How a Madison Square Park Monument Was Transformed to Honor Refugees of War

Krzysztof Wodiczko's <em>Abraham Lincoln: War Veteran </em>projection at Union Square in 2012.

Krzysztof Wodiczko’s Abraham Lincoln: War Veteran projection at Union Square in 2012. More Art

For Polish artist Krzysztof Wodiczko, public monuments signify more than glorious commemorations of war figures. For the 76-year-old who shares his time between New York, Cambridge and Warsaw, statues of political icons—most of which depict white men—are blank film screens, waiting to be activated through moving images he shoots with survivors of political or personal turmoil from across the globe. Telling the stories of people from Japan, Mexico, South Korea and many other countries, his video style could be likened to a documentary, though it’s his method of presentation that makes them something more. “The public impact and the ‘magic’ of animating the public statue has no comparison to the enclosed white screen projection in the cinema theatre,” Wodiczko tells Observer a few days before opening two New York exhibitions in distinct settings.

Madison Square Park Conservancy has offered its 139-year-old bronze statue of Admiral David Glasgow Farragut to Wodiczko as a surface on which to project his new video piece, Monument. “The ‘screen’ is as a historic, prestigious statue of the American Civil War, which caused the greatest refugee crisis of the 19th century,” Wodiczko explains, gesturing to the timeless impact of political unrest and the roles key political figures play in determining the fates of millions. The subjects Wodiczko interviewed for the film, which will be projected on the statue from Mondays to Saturdays between 5 p.m. and 8 p.m. until May 10, are refugees, displaced from their homeland after the impending risk of death due to terror attack, famine or illness.

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From victims of drug cartel conflicts in Central and South America to refugees and undocumented asylum seekers from North Africa, twelve participants in the thirty-minute-film speak to the camera, and to their audience, with piercing earnestness about the day-to-day unpredictability of life during war and the challenge of providing shelter for themselves and their families. Refugee Council USA, a coalition of twenty-four U.S.-based humanitarian organizations including the International Rescue Committee and Integrated Refugee and Immigrant Services, were instrumental in determining the interviewees the artist filmed during the summer and fall of 2019 in New York.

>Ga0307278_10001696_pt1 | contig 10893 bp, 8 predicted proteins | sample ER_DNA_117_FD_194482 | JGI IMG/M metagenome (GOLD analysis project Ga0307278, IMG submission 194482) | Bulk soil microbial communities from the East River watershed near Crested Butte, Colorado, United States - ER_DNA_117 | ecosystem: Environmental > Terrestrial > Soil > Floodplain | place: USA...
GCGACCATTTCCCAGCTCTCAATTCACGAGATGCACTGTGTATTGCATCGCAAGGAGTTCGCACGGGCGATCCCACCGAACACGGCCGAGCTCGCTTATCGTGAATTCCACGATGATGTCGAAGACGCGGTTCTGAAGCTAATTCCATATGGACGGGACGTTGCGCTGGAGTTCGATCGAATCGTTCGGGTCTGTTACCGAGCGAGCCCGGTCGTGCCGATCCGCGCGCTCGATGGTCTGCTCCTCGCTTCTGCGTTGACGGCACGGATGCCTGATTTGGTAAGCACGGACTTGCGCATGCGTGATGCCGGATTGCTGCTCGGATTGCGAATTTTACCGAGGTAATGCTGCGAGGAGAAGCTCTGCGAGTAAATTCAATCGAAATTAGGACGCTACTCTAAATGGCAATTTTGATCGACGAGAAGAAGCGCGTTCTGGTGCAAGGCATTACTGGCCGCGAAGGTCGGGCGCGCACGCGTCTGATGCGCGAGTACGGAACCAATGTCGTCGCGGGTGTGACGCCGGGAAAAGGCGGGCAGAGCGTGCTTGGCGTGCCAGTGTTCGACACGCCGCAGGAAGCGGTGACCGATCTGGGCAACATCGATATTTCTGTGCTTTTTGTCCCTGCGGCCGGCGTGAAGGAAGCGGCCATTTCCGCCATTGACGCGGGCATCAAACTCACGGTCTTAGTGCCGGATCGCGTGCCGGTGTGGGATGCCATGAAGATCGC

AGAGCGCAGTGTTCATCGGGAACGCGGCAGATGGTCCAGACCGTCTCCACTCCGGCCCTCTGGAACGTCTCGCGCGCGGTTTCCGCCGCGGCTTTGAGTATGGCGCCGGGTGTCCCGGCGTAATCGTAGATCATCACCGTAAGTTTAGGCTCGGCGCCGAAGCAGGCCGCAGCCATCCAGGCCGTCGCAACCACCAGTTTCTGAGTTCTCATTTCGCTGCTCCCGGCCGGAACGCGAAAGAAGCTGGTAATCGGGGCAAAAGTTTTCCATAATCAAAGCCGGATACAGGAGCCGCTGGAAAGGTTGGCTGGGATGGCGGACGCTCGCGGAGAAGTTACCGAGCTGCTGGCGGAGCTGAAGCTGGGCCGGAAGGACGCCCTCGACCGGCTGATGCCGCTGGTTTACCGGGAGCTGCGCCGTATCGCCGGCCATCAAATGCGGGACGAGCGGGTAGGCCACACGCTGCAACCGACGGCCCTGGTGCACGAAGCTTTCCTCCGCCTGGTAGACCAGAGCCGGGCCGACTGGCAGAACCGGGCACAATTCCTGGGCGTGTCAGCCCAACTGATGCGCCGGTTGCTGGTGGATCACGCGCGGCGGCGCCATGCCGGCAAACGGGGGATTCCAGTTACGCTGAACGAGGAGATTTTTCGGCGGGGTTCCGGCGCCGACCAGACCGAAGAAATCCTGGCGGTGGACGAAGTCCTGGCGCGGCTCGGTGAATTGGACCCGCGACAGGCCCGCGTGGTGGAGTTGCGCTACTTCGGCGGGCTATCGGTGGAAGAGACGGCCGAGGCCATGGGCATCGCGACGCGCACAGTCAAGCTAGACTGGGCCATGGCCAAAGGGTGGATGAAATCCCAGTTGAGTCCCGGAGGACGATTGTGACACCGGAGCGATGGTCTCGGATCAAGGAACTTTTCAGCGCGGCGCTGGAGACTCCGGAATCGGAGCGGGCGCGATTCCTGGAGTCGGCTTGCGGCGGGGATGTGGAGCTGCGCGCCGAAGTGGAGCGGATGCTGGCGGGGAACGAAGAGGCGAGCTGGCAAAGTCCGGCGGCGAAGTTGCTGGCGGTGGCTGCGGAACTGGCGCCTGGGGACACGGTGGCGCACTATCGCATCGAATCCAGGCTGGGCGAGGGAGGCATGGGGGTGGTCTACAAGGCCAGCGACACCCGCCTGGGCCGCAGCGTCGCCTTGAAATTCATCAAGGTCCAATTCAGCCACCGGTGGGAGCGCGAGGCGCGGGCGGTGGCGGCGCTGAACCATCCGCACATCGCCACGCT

For Wodiczko, who has shot similarly traumatized subjects for nearly ninety site-specific video projections at places like the Hirshhorn and the Whitney Museum, witnessing human agony is still an emotionally draining experience. “Time is the most precious value in human life, and it has been taken away from them,” he says, remembering a participant who hadn’t seen their child in ten years, or another one fighting to bring their children to the United States. He hopes that his film, which will catch some passersby off-guard during their walk across the park, serves as a catalyst for active discussion around a subject to which the public has become somewhat numb.

Krzysztof Wodiczko's Monument projection from 2020.

Krzysztof Wodiczko, Monument, 2020. Digital color video, sound, 25 minutes. Photo by Galerie Lelong & C o; courtesy Galerie Lelong & C o

In the following week, on January 25, Chelsea gallery Galerie Lelong & Co. will expand Wodiczko’s statement on community-building and equal distribution of rights with a dramatic screening of another new film he shot with Staten Island residents holding polarized political views. As opposed to Monument, the artist’s subjects here unite under a shared geography, yet diverge in their public opinions about government politics. Called “A House Divided…,” the exhibition meditates on the widening gap between two dominant political strains in U.S., which have most evidently surfaced during the recent presidential election. The film will be projected onto two, eight-foot tall Abraham Lincoln statues, facing each other, creating an active conversation between two passive sitters, activated by moving images of disagreeing Staten Island residents.

“Historic monuments are greatly contested now—one solution is to refresh or reinvigorate the debate of what is a monument and who can be its subject,” says Brooke Kamin Rapaport, the Conservancy’s deputy director and chief curator, about the shifting image of monuments in today’s political climate and the responsibility of public arenas in re-contextualizing them. Wodiczko notes that now is time to acknowledge refugees’ personal war experiences as historical, and adds: “Their public testimonies are a powerful warning and a call to action against the continuation and perpetuation of civil wars.”

“Krzysztof Wodiczko: Monument” is open to public at Madison Square Park from January 17 to May 10.

“Krzysztof Wodiczko: A House Divided…” is open at Galerie Lelong & Co. from January 25 to March 7.

How a Madison Square Park Monument Was Transformed to Honor Refugees of War